In many ways, Monday will be like any other day at the Redmond, Wash., headquarters of the world’s largest software maker. Microsoft workers will still come to work to tackle the same array of technological and business challenges facing the company.
For the first time in the company’s 33-year history, however, one of those employees won’t be William Henry Gates III — better known as Bill — at the company he founded after dropping out of Harvard. Gates’ last day as a full-time employee is Friday.
By design, the change won’t be an abrupt one, with Gates having given up many of his roles and responsibilities at Microsoft in recent years. He hasn’t been CEO since 2000, for instance.
In fact, even after Monday, he’ll remain a part-time employee of the company and its chairman. Those who follow the company also believe he’ll remain a key adviser to CEO Steve Ballmer and Chief Software Architect Ray Ozzie.
Still, the man who helped put Windows into millions of computers — and computers on millions of desktops — will be more of a full-time philanthropist after Friday, devoting his time to running the Bill & Melinda Gates Foundation and finding ways to funnel his vast personal wealth — and that of fellow billionaire Warren Buffett — toward many of the world’s most vexing health and education problems.
For better or worse, the tech industry will be without one of its most enigmatic, important and polarizing figures after the transition, said Mary Jo Foley, the author of the recently released book Microsoft 2.0: How Microsoft Plans to Stay Relevant in the Post-Gates Era.
“One thing you have to give Bill Gates — whether you like him or not, [or] think he was a monopolist or not — is that he did make good on his promise of putting a PC on every desktop,” Foley told the E-Commerce Times. “That was his stated goal for the company, and he really did go a long way toward realizing that and toward popularizing the PC. Without Gates focusing on making a high-volume, low-cost operating system, that probably wouldn’t have happened as quickly as it did.”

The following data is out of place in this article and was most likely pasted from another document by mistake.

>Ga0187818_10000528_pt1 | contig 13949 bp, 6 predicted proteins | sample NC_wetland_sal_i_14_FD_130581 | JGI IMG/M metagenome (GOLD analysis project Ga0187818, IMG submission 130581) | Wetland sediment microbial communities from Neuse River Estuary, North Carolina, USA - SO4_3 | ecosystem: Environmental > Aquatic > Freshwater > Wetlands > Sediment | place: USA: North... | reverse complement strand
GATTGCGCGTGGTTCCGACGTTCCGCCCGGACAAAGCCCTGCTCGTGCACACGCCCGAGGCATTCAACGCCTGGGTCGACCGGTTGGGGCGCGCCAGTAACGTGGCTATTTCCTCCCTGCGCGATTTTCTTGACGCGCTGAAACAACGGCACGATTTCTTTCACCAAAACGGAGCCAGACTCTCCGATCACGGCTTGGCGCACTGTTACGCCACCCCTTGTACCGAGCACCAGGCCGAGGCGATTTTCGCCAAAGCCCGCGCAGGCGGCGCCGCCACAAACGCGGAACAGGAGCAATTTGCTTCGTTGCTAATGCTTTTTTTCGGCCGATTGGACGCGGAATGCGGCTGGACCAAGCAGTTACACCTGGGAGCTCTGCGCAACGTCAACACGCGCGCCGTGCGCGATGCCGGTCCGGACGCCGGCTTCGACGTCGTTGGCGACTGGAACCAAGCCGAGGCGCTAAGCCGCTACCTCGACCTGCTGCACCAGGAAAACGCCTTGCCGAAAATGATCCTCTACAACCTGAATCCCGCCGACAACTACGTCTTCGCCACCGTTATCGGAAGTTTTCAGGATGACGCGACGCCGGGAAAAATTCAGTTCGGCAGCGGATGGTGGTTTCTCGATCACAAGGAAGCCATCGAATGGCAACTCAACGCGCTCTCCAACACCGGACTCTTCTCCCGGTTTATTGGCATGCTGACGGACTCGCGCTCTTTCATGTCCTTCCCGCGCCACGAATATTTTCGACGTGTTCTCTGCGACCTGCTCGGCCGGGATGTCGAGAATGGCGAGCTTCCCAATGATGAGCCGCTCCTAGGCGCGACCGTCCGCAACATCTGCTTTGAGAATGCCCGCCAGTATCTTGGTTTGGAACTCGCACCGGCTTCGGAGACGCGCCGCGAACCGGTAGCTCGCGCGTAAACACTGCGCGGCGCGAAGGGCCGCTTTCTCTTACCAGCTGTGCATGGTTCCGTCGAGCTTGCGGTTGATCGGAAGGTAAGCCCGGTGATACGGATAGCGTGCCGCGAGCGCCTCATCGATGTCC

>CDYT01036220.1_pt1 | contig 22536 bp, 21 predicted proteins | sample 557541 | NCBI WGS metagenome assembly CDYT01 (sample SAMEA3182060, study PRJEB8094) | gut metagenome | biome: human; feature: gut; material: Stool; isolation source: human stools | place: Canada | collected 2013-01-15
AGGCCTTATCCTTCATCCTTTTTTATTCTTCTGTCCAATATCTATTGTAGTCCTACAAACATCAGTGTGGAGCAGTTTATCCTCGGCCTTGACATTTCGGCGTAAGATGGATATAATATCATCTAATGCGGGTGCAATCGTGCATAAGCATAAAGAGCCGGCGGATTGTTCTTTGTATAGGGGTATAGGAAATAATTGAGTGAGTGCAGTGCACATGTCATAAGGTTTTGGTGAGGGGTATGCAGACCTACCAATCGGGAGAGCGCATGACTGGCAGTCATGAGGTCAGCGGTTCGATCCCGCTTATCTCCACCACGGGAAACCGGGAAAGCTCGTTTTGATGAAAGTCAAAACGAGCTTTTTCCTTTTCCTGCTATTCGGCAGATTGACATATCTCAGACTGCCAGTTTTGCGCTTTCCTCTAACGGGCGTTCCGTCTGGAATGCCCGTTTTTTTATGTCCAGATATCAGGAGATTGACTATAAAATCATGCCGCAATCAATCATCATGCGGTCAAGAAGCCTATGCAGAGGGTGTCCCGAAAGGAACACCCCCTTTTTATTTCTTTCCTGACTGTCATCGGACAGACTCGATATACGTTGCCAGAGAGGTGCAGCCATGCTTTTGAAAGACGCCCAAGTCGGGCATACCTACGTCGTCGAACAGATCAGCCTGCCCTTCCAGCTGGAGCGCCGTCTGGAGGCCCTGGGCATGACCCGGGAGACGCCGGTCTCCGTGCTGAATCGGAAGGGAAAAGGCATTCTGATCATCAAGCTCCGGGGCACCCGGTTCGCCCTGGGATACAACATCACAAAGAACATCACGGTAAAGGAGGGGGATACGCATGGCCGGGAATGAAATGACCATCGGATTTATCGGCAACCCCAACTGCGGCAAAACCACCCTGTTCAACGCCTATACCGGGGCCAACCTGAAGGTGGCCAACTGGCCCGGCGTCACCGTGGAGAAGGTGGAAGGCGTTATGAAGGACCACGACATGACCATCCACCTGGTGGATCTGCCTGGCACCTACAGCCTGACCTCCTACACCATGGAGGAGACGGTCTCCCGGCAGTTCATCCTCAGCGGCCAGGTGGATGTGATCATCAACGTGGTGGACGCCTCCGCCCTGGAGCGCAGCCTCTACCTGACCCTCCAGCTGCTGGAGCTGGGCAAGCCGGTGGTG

Legacy, Part 1
Microsoft’s role in the technology revolution is difficult to dispute, but how Gates will be remembered is less certain. For one thing, he was the leader of the company not only during its rise to the top, but also when it began to run into bumps in the road and took a reputation — fair or not — for crushing competitors and not paying attention to its corporate image.
“Windows 95 was likely the high point of the company — with respect to image — and the firm has fallen a long way since then,” Enderle Group Principal Analyst Rob Enderle told the E-Commerce Times.
Still, others had a role in making Microsoft everyone’s favorite whipping boy. “I don’t see Gates’ legacy tarnished as much as Microsoft itself has been. Gates’ legacy of building the strongest technology company largely remains intact, while others will likely be remembered for critically damaging that leadership,” he added.
“If you look at the history of the last 25 to 30 years, Microsoft certainly has to rate as one of the most influential companies not only in our industry, but in the whole world economic picture,” said Richard Rabins, the CEO of Alpha Software, a maker of database developer tools that often competes head-to-head with the software giant. “Bill Gates is not necessarily a man people love, but he deserves a huge amount of respect. He and his original band of guys did have a profound effect on the world. They did sell a huge amount of software. I’m not necessarily a Microsoft lover, but I recognize they’ve been a beacon in this industry and were able to mainstream was what really a geeky techie field.”
While Google has been lauded for its ability to attract top employees, Gates helped create a similar culture in Redmond, Rabins added.
“The one thing I don’t think he gets full credit for is that internally, he was able to attract a lot of really smart people, and many of those people are still at the company. So even though he’s leaving, it’s still a company with a huge talent pool left,” he said.